Think also about trade agreements between countries, which when it comes to anything to do with medicine or health care, are often pre-drafted by big, for-profit pharmaceutical companies. As a result, these trade agreements may often make trade between countries conditional on, for example, the selling off of parts or all of a country’s healthcare system to for-profit providers. They may also require trade sanctions against any country that decides to produce its own non-branded version of a vaccine or a cancer drug. Because health and well being, they’re nice and all that, but what really matters is preventing intellectual property infringement.

All this, according to Adler-Bolton and Vierkant, and is the effect of capitalism on health: on how people think about what health is, and on how healthcare will be delivered within a capitalist society.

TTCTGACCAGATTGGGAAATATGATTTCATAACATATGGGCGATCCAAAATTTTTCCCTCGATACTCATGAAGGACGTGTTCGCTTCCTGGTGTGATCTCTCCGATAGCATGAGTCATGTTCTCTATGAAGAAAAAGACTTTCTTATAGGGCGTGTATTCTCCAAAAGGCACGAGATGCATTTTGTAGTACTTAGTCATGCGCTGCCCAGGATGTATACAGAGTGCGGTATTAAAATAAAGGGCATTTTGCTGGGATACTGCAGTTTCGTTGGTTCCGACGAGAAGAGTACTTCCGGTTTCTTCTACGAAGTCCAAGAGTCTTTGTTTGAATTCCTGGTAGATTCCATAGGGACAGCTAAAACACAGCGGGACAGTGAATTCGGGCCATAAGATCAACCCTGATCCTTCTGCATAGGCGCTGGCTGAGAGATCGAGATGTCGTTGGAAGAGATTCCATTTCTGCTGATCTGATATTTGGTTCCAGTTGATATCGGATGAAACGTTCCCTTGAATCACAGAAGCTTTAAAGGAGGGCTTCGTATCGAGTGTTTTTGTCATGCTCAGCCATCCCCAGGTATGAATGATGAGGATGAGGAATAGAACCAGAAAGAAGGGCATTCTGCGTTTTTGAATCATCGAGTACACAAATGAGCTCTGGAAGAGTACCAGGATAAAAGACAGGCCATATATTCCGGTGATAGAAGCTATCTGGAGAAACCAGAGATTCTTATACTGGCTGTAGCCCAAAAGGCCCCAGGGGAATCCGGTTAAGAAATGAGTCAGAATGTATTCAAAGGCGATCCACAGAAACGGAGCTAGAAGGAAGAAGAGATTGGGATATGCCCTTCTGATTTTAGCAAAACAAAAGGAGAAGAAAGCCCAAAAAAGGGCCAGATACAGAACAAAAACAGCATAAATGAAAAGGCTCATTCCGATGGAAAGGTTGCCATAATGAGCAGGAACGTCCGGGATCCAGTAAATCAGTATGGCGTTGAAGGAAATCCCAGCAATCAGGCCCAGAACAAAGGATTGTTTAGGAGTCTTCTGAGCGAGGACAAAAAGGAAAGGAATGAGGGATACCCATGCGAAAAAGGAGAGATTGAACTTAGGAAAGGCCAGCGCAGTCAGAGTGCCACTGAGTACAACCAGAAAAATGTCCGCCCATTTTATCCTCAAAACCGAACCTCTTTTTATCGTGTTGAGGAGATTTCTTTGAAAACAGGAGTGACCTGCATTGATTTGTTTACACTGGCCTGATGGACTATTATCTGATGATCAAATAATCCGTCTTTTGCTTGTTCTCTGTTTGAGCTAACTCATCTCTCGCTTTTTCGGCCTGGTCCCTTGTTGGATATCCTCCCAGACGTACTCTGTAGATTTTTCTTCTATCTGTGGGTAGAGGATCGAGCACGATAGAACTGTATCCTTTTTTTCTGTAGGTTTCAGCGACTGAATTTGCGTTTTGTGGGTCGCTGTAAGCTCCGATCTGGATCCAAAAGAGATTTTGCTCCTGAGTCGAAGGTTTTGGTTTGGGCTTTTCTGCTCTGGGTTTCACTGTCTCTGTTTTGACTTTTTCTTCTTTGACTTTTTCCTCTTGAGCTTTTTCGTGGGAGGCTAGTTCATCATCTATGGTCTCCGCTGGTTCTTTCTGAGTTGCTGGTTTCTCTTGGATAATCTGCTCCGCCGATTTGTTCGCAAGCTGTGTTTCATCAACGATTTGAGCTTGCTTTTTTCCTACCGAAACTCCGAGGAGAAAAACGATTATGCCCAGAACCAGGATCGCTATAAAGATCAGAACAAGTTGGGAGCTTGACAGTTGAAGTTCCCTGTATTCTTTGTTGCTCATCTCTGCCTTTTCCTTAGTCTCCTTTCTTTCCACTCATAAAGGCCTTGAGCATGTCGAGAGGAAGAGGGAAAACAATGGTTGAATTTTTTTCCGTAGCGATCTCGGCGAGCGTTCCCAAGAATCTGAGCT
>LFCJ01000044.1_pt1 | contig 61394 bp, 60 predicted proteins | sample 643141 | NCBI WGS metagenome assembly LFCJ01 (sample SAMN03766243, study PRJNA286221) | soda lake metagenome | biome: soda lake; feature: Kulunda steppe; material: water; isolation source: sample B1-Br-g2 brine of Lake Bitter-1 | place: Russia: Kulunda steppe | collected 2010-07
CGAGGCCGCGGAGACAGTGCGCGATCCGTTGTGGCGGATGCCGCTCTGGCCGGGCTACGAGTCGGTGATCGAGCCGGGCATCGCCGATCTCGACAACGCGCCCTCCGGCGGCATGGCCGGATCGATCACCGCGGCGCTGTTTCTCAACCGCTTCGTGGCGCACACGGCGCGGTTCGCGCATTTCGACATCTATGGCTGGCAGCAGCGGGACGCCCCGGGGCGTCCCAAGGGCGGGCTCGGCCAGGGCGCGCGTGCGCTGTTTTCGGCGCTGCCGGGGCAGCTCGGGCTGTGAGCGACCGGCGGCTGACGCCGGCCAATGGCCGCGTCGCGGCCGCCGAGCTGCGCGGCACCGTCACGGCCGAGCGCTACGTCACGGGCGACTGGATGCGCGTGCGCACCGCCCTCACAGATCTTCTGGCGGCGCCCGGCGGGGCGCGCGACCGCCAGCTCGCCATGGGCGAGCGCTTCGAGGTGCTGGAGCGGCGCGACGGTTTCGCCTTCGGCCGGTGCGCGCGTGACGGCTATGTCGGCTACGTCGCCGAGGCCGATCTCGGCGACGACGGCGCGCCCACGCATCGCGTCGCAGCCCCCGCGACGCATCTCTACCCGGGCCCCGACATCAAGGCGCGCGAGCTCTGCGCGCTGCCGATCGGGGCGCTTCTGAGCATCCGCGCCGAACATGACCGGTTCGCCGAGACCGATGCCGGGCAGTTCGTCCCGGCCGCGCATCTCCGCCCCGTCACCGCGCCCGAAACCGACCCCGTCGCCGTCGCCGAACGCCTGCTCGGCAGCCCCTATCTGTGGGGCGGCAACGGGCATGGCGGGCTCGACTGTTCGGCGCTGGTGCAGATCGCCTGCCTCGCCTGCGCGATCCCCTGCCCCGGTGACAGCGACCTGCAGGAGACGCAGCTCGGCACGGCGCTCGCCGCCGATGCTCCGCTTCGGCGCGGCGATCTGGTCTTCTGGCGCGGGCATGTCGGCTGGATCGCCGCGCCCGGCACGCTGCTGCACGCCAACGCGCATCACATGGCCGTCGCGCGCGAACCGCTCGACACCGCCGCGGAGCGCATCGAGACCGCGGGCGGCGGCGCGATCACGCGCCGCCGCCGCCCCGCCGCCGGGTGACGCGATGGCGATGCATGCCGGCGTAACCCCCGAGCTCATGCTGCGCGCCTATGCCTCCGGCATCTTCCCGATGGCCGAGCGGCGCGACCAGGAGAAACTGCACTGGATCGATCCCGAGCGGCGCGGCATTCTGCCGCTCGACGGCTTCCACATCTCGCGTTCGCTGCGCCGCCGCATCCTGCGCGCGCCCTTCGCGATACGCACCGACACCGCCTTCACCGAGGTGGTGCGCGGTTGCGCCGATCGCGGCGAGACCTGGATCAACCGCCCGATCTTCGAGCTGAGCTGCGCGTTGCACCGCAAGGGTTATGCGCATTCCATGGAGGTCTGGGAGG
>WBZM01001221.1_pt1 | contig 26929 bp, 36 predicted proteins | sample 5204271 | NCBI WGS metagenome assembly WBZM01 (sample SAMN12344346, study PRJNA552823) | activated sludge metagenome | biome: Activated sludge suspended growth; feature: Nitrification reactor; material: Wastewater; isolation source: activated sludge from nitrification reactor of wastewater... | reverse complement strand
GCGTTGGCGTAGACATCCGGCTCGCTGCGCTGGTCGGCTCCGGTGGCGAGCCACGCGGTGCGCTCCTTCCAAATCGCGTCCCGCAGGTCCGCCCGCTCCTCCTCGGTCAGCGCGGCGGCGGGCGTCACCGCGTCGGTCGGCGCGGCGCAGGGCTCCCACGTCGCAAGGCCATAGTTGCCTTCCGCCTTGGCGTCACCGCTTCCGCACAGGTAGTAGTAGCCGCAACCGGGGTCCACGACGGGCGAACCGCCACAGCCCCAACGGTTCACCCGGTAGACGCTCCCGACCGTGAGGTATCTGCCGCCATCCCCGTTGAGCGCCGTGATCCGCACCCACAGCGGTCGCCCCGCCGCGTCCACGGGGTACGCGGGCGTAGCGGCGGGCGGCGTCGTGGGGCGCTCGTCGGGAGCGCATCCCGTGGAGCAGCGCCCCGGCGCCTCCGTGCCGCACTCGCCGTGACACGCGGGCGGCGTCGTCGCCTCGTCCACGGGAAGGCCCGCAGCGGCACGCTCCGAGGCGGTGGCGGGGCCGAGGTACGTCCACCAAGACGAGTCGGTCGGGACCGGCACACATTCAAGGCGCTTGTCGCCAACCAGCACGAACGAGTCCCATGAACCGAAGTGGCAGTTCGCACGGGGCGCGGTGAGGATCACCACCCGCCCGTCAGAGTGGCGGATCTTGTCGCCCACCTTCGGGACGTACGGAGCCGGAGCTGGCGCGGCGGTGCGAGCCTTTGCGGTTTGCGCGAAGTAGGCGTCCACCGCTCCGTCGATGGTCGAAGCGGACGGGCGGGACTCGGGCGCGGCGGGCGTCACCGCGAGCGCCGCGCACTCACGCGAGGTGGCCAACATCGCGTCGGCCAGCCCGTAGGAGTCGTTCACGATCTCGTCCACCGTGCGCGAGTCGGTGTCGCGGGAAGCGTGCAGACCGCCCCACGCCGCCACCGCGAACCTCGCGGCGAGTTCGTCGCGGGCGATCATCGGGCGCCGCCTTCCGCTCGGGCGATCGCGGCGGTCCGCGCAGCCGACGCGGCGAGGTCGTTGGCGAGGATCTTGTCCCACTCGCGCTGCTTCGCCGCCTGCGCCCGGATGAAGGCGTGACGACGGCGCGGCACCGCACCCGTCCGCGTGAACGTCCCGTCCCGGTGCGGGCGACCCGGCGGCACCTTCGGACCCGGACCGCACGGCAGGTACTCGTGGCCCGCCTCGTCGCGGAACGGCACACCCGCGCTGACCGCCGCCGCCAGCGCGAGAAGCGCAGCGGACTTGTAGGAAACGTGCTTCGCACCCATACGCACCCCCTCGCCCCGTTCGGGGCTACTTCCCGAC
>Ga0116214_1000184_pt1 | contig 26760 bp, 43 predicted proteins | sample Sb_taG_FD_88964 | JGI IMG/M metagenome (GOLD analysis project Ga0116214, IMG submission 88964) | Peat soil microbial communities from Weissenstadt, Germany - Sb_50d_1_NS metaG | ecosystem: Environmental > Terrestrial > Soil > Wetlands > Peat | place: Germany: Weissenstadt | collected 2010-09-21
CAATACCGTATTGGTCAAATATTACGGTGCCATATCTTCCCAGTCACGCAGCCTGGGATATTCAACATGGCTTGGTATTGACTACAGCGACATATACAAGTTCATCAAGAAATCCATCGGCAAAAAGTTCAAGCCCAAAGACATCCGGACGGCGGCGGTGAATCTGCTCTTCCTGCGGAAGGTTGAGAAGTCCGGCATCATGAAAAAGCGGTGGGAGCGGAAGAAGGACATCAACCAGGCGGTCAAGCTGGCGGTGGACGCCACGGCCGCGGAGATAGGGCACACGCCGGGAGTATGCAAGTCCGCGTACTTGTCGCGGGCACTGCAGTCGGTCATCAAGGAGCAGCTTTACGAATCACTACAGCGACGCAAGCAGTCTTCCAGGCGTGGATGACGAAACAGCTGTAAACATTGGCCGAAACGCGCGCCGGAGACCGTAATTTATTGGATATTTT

All right, well, then where are we at? It looks like we are stuck at level whatever of this capitalism extortion game, and now it’s suddenly not so fun anymore. It’s getting late, it’s getting dark, and you would want to go home. Can you?

In Health Communism, Adler-Bolton and Vierkant seem to say that if people and societies would take an alternative approach to health, then that could make the whole capitalist system come crashing down. More specifically, what they have in mind is a system in which care is not rationed. Where it’s not made conditional on your doing wage work for capitalist production. Where it’s not locked behind paywalls or formal ability assessment. But where instead, healthcare and other forms of care are provided in abundance. Where everybody has access to all the care they need. So that gives us a slogan, they say what we need is: all care for all people. And they say that such a system, if it were to be realized, must be understood as fundamentally threatening to the existence of capitalism. So basically, their idea is: change how you do health, and capitalism will crumble.